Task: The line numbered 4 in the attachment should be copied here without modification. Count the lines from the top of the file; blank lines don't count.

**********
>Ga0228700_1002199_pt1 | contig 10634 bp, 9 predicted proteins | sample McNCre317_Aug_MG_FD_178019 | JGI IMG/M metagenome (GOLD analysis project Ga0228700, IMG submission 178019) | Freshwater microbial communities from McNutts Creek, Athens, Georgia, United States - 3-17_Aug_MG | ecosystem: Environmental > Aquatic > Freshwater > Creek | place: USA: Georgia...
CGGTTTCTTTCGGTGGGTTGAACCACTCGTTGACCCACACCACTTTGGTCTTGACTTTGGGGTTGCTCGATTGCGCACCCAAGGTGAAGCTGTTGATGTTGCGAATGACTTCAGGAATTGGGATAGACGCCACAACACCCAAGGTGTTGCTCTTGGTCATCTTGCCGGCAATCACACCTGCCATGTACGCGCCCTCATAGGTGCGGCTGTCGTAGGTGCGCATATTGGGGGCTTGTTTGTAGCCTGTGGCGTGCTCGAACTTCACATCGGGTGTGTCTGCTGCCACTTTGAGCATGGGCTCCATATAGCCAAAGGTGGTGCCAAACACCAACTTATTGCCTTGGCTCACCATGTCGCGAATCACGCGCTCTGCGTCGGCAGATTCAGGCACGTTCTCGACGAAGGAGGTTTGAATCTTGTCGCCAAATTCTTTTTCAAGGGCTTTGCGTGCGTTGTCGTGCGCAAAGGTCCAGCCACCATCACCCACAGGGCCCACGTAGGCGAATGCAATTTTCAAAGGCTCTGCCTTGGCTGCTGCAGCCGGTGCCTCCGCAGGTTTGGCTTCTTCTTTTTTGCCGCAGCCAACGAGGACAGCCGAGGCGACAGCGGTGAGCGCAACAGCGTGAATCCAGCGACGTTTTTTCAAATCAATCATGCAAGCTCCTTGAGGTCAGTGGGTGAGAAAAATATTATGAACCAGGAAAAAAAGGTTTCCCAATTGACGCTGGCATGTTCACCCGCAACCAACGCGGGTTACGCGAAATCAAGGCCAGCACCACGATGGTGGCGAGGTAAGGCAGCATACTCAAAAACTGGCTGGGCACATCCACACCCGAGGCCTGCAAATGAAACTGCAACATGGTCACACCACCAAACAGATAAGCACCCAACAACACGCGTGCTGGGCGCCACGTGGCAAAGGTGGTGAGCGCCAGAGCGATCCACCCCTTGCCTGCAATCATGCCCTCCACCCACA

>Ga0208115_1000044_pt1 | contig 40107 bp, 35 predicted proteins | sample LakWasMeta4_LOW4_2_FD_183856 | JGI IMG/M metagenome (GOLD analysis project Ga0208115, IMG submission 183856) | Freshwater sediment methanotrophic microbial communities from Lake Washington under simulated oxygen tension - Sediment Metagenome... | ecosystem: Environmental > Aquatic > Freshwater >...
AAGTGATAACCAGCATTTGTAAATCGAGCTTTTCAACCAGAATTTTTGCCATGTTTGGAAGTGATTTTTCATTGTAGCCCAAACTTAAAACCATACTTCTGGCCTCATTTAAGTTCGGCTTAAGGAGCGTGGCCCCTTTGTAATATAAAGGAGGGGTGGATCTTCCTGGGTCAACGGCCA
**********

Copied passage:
AAGTGATAACCAGCATTTGTAAATCGAGCTTTTCAACCAGAATTTTTGCCATGTTTGGAAGTGATTTTTCATTGTAGCCCAAACTTAAAACCATACTTCTGGCCTCATTTAAGTTCGGCTTAAGGAGCGTGGCCCCTTTGTAATATAAAGGAGGGGTGGATCTTCCTGGGTCAACGGCCA